The saddle is compensated for proper intonation.  We strung the guitar and used a strobe to make the calculations.  I'll show you that another time.

Here we can compare the new (modern" bridge to the old one.  It will be a great improvement in tone and sustain.
 
A picture of beauty!
 

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Recently a Gibson Dove came in for a great deal of work. Lots of loose braces, missing pickguard, fretwork and a bridge that had been shaved too low I guess during a previous attempted repair.

Here we are going to show you what we elected to do with the bridge.
The owner wasn't happy with the tunamatic that is stylistic of the period - and asked if there was something that could be done. The obvious choice was to replace the bridge with a modern style bridge with a bone saddle.


The original bridge was typical for this period Gibson with the huge cutout for the adjustable tunamatic saddle.

Well, this is where we start - we picked out a bridge blank with the color and grain orientation we liked.

The first step of course is to trace the shape of the original bridge onto the Rosewood blank,

Skipping ahead a few steps - here
we can see the new bridge roughly shaped with the pin holes located and drilled undersized.

In an effort to save the customer some money - we mutually decided that we would transfer the inlays from the old bridge to the new one.

Here is a shot of the final shape of the bridge - The pin holes have been countersunk and the edges have been rounded.  Still needs some sanding though.

After a bit of sanding and some lemon oil - things are beginning to look good.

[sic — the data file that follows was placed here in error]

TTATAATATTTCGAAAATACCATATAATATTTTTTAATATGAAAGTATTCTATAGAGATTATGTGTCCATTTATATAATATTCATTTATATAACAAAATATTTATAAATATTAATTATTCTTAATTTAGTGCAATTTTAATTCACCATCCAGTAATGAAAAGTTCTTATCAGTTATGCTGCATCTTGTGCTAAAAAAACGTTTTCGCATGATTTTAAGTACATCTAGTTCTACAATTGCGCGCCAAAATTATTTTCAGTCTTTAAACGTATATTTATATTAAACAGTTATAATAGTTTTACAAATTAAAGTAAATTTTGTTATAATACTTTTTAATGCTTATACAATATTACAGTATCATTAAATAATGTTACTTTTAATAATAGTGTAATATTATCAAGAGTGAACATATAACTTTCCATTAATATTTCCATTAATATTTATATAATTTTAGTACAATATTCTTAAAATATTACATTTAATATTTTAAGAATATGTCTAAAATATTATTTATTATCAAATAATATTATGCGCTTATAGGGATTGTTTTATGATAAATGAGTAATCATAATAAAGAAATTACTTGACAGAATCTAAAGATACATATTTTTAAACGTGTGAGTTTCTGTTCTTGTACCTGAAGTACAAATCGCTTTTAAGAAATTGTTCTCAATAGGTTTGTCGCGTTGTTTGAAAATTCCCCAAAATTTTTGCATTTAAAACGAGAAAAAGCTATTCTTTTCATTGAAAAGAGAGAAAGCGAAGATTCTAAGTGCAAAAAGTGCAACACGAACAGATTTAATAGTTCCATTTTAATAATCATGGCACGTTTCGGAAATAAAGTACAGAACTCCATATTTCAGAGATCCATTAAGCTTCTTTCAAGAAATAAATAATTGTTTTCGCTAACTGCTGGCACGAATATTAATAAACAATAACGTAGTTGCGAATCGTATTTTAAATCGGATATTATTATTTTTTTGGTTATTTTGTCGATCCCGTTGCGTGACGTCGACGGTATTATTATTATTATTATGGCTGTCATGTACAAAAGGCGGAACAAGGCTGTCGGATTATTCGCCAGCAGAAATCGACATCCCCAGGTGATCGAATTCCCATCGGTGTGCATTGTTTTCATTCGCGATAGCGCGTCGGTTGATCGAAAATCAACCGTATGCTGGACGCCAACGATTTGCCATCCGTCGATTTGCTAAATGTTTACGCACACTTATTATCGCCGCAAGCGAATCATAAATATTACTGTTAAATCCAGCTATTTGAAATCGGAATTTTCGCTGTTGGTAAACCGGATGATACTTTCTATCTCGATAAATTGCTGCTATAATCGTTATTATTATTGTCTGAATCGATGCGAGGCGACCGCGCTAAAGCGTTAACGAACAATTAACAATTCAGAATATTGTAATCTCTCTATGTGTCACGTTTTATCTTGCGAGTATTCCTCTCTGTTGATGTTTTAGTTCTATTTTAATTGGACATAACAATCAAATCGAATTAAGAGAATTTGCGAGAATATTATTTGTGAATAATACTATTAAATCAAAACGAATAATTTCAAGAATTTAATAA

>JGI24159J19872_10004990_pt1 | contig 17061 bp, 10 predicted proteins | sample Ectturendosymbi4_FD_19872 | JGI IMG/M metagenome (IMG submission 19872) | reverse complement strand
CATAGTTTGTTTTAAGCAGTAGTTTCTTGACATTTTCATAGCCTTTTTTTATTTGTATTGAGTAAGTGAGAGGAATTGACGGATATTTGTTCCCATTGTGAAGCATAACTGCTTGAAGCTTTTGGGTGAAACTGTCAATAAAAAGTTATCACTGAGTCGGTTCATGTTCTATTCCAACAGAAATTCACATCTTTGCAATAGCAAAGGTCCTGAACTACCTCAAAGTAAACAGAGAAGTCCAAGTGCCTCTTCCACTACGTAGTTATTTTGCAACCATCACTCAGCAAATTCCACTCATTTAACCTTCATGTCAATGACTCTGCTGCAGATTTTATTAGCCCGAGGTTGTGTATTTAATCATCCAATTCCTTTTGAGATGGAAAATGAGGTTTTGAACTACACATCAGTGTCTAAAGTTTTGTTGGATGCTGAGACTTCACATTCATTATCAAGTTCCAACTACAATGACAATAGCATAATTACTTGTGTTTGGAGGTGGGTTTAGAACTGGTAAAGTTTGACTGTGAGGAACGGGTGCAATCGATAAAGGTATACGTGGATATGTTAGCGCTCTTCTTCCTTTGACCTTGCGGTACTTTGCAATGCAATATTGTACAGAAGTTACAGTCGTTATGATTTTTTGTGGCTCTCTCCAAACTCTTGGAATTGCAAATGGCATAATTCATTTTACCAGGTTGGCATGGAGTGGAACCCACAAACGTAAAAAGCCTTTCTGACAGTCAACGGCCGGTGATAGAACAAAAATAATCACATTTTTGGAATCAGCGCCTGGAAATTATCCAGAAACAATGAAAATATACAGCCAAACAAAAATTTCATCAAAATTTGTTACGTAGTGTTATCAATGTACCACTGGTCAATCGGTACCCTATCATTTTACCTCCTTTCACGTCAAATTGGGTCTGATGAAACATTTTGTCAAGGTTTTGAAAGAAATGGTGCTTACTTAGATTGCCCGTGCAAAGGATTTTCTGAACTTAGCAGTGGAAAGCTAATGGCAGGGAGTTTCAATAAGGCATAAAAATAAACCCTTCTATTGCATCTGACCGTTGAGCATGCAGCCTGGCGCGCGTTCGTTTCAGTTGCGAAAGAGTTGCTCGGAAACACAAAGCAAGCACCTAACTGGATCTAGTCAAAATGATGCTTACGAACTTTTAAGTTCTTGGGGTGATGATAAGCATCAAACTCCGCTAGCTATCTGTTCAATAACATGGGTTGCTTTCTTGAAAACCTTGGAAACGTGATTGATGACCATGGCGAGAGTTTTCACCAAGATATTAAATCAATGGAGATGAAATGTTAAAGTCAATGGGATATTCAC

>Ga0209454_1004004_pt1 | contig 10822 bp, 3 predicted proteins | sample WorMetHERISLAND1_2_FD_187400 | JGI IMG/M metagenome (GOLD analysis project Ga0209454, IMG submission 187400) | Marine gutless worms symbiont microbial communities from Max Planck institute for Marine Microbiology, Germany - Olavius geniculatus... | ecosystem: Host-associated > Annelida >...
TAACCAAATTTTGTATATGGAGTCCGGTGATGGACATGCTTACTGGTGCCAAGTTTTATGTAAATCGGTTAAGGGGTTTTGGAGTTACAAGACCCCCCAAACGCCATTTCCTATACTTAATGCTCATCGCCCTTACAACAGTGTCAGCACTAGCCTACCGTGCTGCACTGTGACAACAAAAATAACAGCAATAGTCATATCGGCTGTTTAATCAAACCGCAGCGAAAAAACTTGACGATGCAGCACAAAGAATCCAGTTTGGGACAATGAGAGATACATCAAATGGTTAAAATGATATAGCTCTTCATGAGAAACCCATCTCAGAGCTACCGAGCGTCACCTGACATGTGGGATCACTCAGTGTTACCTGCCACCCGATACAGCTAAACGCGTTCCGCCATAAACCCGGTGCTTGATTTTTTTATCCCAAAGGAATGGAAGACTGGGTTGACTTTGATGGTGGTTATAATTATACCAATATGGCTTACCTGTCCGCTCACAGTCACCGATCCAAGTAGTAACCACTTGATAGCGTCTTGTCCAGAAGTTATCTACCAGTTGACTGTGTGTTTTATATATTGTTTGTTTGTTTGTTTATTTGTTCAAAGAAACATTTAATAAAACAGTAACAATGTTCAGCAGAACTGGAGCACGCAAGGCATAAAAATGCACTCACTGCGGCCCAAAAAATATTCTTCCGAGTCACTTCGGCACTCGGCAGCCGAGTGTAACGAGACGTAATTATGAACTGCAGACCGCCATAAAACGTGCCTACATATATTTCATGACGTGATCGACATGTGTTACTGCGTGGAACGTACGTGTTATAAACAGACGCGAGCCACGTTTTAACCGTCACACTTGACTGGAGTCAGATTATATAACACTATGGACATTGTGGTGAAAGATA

Now onto transferring those inlays.
We begin by heating the inlay with an iron and a wet cloth.
This is so we cam break the glue joint between the inlay and the bridge.

The iron will heat the inlay and the wet cloth protects the inlay as well as providing some steam.  Besides - I kind of like the sizzling sound that it makes.

I begin poking and prodding around the inlay with a very small dog-leg chisel.
By the way - you can see how the bridge is clamped in place to allow me to work on the bridge without it moving around.

After a few minutes and enough heat/steam, the inlay comes out in one piece with very little damage.

Here is a shot of the chisel getting under the second inlay.

The trick here is to be patient enough to allow the inlay to come out when it is ready. and not force it - so it doesn't crack in half.

Both inlays are out and I have placed them on the new bridge just to see how things will look.

Whenever I do inlay work like this - I try to place the inlays where I thing they will look right - then I walk away and go do something else before I come back and see in something needs to be adjusted.

After I am confident in my choice of location - I will need to route the inlay cavity to accept the inlays

The inlay will be held in place
by a tiny drop of cyanoacrylate glue